Famed constitutional law professor Lawrence Tribe is serving red meat to opponents of climate change regulation. Not only is he representing Peabody Coal in a pending court challenge to the Environmental Protection Agency’s Clean Power Plan, but this week he testified before the House Energy and Commerce Committee that EPA, in adopting the plan, is “burning the Constitution.” In the process, Tribe is, in my view, destroying his reputation as one of the most important and thoughtful constitutional scholars in the country.
Tribe’s arguments against the Clean Power Plan are so outlandish and unsupportable that two of his own colleagues at Harvard Law School, Jody Freeman and Richard Lazarus, penned a response today calling Tribe’s arguments “ridiculous,” “wholly without merit,” “preposterously extreme,” and “radical.” And Professor Richard Revesz of NYU Law School, at the same House hearing Tribe appeared at, gave incredibly powerful testimony about why the Clean Power Plan is legal. He then proceeded to destroy Tribe’s arguments that EPA is relying on a “ghost law” in regulating carbon emissions from power plants, that the Tenth Amendment prohibits the regulations and that EPA is violating the non-delegation doctrine. In my favorite excerpt from Revesz’s testimony, he reminded the committee that Tribe had lost a non-delegation argument 9-0 in a famous Supreme Court case that also involved the Clean Air Act (and in which Tribe also represented industry), Whitman v. American Trucking. Justice Scalia wrote the opinion rejecting Tribe’s argument.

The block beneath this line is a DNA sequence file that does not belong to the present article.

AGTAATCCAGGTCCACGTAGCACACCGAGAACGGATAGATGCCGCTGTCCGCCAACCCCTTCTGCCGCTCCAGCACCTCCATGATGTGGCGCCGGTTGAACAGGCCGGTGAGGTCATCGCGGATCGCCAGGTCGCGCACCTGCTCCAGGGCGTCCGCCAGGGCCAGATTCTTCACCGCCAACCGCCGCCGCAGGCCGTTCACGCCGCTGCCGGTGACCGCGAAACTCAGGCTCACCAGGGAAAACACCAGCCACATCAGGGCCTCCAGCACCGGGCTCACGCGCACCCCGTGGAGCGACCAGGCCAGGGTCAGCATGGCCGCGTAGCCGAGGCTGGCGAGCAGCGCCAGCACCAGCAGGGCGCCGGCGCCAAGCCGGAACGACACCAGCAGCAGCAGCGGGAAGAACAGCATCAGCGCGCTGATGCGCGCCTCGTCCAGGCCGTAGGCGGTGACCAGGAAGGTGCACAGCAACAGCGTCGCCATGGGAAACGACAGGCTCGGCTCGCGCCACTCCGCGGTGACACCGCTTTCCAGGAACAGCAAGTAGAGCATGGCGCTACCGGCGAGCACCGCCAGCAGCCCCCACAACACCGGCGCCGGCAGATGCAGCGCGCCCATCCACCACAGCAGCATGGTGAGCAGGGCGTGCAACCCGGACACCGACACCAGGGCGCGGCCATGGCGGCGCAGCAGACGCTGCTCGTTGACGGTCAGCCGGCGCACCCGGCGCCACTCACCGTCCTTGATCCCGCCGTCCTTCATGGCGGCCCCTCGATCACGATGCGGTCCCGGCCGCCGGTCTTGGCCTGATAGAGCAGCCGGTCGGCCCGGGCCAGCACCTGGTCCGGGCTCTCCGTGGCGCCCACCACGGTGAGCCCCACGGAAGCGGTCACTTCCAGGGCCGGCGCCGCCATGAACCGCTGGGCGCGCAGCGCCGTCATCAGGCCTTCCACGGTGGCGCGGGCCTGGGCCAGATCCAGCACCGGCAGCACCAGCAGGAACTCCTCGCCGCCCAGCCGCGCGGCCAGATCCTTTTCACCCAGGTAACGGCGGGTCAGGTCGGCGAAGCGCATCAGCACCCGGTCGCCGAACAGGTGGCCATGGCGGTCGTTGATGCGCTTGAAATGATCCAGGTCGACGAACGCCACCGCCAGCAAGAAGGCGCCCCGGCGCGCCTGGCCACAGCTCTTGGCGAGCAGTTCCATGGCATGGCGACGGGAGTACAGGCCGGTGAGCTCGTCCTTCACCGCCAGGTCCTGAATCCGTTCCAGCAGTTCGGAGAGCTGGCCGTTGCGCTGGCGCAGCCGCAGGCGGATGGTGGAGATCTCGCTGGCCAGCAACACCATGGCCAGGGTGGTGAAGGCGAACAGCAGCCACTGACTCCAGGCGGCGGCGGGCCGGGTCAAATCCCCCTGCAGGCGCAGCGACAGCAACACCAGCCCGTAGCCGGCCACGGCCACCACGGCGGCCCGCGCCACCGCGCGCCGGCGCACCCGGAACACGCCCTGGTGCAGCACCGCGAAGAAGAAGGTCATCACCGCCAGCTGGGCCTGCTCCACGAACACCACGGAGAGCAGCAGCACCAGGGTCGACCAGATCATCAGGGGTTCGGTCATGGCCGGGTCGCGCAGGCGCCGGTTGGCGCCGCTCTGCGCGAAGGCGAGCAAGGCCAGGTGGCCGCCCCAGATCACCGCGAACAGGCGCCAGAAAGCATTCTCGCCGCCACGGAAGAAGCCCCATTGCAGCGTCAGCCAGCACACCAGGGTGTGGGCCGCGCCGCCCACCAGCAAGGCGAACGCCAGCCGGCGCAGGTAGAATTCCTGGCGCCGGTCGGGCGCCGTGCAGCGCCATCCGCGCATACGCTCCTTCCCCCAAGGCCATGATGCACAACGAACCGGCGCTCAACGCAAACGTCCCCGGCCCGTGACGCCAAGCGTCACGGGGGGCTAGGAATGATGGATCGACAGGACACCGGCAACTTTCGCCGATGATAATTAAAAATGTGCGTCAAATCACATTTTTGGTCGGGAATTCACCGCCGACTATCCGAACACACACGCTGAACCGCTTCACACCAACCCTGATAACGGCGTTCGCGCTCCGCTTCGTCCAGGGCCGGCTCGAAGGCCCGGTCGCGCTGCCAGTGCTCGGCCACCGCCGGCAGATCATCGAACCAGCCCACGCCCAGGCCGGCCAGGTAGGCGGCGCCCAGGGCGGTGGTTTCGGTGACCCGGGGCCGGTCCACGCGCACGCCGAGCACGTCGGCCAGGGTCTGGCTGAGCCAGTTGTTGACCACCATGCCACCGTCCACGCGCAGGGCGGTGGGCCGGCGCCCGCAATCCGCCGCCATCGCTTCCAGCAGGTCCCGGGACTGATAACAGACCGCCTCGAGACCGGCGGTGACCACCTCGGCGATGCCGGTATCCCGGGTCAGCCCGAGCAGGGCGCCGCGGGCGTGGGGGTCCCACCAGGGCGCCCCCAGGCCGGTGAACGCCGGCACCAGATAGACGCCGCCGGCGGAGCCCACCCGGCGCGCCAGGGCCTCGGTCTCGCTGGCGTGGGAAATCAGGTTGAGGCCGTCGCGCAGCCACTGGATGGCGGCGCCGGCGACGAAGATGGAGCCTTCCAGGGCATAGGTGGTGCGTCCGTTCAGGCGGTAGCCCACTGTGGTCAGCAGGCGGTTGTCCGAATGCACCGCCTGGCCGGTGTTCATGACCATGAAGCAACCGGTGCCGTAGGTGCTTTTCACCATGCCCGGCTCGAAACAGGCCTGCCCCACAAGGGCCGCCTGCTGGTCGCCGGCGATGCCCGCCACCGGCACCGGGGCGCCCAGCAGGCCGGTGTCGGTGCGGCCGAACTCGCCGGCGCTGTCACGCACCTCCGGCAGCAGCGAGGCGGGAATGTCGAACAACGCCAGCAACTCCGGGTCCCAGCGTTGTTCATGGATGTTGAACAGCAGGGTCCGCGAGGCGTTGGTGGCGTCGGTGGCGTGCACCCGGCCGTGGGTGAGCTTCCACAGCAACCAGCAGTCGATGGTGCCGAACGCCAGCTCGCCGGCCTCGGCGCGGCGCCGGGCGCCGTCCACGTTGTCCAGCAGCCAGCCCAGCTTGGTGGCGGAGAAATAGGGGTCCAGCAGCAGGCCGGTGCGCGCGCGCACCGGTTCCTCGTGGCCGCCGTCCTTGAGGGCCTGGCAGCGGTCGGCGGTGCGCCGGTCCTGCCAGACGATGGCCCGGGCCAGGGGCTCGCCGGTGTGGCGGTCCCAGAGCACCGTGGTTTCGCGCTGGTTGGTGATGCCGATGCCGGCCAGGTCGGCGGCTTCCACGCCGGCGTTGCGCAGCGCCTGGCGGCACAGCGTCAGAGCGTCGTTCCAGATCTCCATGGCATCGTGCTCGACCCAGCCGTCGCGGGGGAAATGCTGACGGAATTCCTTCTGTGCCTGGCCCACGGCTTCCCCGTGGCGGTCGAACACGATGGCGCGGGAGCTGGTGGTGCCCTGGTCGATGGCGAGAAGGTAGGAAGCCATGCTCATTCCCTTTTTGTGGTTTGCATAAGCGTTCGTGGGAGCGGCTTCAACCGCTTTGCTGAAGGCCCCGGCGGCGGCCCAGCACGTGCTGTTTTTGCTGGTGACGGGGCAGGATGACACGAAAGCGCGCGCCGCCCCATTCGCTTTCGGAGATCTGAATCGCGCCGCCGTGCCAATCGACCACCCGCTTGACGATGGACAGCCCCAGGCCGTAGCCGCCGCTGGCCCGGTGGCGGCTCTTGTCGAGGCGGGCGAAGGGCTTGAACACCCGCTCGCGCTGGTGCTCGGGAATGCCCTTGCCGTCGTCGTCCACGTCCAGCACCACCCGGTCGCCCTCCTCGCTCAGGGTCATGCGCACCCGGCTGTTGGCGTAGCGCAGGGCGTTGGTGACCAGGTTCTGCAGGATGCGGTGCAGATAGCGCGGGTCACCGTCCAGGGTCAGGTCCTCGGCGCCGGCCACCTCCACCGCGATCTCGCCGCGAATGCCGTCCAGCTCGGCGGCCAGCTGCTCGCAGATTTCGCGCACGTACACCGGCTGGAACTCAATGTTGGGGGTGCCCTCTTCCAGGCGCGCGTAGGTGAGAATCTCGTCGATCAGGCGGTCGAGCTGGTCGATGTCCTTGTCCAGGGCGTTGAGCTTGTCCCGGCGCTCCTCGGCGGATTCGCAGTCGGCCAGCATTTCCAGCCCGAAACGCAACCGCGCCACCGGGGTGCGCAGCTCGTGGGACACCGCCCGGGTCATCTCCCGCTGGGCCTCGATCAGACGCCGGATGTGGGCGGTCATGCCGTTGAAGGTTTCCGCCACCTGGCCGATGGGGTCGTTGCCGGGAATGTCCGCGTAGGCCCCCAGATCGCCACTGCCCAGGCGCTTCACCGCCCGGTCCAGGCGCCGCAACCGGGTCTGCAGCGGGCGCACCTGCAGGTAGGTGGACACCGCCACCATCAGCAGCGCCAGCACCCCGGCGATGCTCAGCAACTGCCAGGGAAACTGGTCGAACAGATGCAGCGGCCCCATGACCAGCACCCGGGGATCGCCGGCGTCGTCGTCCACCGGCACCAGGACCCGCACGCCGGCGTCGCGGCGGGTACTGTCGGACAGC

Freeman, Lazarus and Revesz have shredded Tribe’s arguments and, in my view, his credibility, and I won’t rehash the complex back and forth about the various legal issues. One example, though, demonstrates just how crazy Tribe’s position is. In his Congressional testimony, he argues that the Clean Power Plan, in regulating greenhouse gas emissions from existing power plants, raises serious constitutional concerns as a potential taking under the 5th Amendment. This is simply ridiculous. Freeman and Lazarus decimate his argument:
The clear implication of Tribe’s novel view of the [Fifth Amendment to the] Constitution is that the coal industry, and the power plants that burn their coal, possess an absolute constitutional property right to continue to emit greenhouse gases in perpetuity. No Supreme Court opinion has ever announced such a preposterously extreme proposition of constitutional law. Nor has even one single Justice in more than two centuries of cases endorsed such a reading of the Fifth Amendment.
Tribe is obviously being paid huge sums of money by his coal industry client to make arguments that seem so plainly wrong. But he’s also made clear (including in his testimony) that the views he is espousing are his own, independent of his representation. It’s hard not to conclude that all that money has addled his judgment.